Have a look at how Derry was folded up so fast. Derry was one of the most feared brigades in early 70s. By late 70s they were virtually inactive. This was Martin’s doing. If Martin is such a hero to you do you support his calling republicans traitors,criminals and terrorists? Brian Keenan thought Martin was an agent in the late 70s.

      • the Phoenix

        Find me any member of RSF,eirigi,Saoradh,RNU,IRSP or any other republican group who has a smidgen of respect for Martin or doesn’t consider him to be a traitor. I defy you to find one.

      • the Phoenix

        Ask anyone from RSF,eirigi,32csm,Saoradh,RNU or IRSP their opinion on McGuinness and get back to me. Lets see if their opinion is the same as mine or yours.

        • As far as I know none of those organisations have issued a statement on the passing of McGuinness, beyond some private utterances, which is shameful. It shows how far, how detached, they are from political reality as it applies to contemporary Ireland. They are utterly devoid of political acumen, of any real understanding of how politics work. They have allowed dogmatic ideology to blind them to the power of realpolitik. The former is a block to progress and growth, the latter is a mechanism to achieve worthwhile goals and objectives.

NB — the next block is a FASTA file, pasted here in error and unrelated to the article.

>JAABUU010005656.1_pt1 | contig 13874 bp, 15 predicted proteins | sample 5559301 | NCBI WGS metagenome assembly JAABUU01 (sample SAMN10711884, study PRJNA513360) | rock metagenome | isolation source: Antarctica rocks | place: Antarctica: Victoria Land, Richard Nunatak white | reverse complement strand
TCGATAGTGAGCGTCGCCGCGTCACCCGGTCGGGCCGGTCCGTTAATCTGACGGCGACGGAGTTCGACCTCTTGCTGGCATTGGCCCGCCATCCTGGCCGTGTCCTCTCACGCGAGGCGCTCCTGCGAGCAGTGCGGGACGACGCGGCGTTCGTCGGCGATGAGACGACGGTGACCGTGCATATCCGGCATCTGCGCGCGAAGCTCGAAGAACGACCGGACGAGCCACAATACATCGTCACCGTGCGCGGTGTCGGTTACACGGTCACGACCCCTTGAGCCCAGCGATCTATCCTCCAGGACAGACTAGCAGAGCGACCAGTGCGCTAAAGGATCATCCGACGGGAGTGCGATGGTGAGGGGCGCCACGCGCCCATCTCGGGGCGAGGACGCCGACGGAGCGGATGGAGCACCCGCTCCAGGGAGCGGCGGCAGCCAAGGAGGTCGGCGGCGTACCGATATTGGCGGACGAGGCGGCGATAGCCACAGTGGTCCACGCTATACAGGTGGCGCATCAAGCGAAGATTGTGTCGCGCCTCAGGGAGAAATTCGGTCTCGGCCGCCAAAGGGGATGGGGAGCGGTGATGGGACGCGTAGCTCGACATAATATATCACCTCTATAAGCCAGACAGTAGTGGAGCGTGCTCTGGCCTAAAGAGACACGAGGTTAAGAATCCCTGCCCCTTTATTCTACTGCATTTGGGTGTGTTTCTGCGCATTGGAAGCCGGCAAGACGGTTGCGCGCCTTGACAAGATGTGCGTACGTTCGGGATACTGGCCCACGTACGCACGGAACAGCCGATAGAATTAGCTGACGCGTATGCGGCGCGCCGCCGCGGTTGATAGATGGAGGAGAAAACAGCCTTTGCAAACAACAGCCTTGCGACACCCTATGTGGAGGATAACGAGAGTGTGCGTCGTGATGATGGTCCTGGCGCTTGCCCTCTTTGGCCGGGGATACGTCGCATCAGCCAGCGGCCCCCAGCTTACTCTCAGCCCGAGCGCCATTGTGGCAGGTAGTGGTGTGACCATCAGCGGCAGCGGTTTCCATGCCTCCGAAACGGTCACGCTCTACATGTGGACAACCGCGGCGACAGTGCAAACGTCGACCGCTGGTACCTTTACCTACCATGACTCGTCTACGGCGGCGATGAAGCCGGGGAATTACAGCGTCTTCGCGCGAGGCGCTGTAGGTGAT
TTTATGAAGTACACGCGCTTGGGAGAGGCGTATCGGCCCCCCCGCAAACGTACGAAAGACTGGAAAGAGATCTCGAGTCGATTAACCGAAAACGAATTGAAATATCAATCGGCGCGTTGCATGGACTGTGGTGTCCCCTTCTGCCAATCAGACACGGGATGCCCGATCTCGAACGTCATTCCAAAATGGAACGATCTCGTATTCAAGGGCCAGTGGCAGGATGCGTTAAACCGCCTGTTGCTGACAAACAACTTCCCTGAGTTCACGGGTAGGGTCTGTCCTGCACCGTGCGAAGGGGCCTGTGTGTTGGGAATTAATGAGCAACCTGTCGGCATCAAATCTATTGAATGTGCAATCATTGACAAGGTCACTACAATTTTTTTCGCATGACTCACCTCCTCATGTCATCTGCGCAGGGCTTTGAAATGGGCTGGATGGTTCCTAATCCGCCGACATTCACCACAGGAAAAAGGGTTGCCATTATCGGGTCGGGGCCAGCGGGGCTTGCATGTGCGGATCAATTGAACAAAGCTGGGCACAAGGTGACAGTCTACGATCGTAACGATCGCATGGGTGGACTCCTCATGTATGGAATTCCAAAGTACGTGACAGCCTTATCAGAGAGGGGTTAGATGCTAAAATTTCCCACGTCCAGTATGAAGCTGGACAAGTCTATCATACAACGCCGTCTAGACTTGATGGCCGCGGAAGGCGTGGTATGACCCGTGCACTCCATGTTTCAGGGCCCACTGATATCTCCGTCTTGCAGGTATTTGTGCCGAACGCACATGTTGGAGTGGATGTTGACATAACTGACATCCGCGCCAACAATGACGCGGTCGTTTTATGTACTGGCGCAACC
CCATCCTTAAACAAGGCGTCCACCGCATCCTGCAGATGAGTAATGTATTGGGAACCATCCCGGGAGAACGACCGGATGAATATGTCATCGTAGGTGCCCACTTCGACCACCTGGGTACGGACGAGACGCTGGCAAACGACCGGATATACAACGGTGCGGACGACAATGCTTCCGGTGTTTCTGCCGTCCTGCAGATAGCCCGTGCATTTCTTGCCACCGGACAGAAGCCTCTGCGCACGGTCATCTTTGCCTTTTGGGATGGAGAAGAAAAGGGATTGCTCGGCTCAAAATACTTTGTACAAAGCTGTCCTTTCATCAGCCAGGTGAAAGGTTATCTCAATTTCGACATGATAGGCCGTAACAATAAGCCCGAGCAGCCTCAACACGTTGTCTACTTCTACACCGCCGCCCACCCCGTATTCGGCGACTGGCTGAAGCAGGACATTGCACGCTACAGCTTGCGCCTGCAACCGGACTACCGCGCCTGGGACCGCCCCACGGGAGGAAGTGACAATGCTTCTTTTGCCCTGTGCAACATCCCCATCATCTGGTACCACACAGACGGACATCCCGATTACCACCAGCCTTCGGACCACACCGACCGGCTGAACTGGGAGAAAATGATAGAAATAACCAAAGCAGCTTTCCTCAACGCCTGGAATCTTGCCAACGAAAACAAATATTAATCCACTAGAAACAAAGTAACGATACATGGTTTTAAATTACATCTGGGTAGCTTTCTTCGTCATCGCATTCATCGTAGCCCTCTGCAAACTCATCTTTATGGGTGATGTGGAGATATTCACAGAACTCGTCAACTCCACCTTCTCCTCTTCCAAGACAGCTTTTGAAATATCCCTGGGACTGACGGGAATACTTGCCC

Even éirígí, which I was formerly quite fond of, has thrown away the last of its credibility by pursuing an anti-EU policy, reflected in its support for Brexit.

          The so-called “dissidents” are idiots, fools and knaves.

          As someone who is eager for a plurality of republican representation I despair…

  5. the Phoenix

    Bill Clinton and Tony Bliar will attend Martin’s funeral. If a rapist and war criminal are attending your funeral you did something wrong in life.

  6. James McGettigan

    With all due respect, Phoenix, do you have any concrete proof that Mr McGuinness was what you say he is? To me the smears come very close to classic, standard disinformation, typically spread by institutional intelligence agencies to undermine the enemy’s credibility. Thanks.

    • the Phoenix

      I have already provided evidence. And it has always been the brits who have fostered the myth that McGuinness was a hard man and hawk. That he took the lives of many british soldiers yet was never gaoled for a day and never had an attempt on his life. You explain why he led such a charmed existence.

      • I don’t think you’ve produced anything that comes close to ‘evidence’. You’ve offered unreferenced anecdote and hearsay. The least you could do is provide some links say to some research or writings on this matter. Not just Keenan thought x in the 1970s. And by the way, given Keenan’s own leadership role he sure took his time doing anything about in relation to McGuinness if that was his genuine belief in the 1970s. Imagine being in an organisation and sharing a position on the AC with someone you were convinced was a British agent. And staying in the organisation for another fifteen years! It just isn’t credible. For ones own safety if nothing else one would do something or walk.

        • Like Brendan Hughes?

        • the Phoenix

          It really doesn’t matter if Martin was an agent in the early years. He was openly pro british in his later years.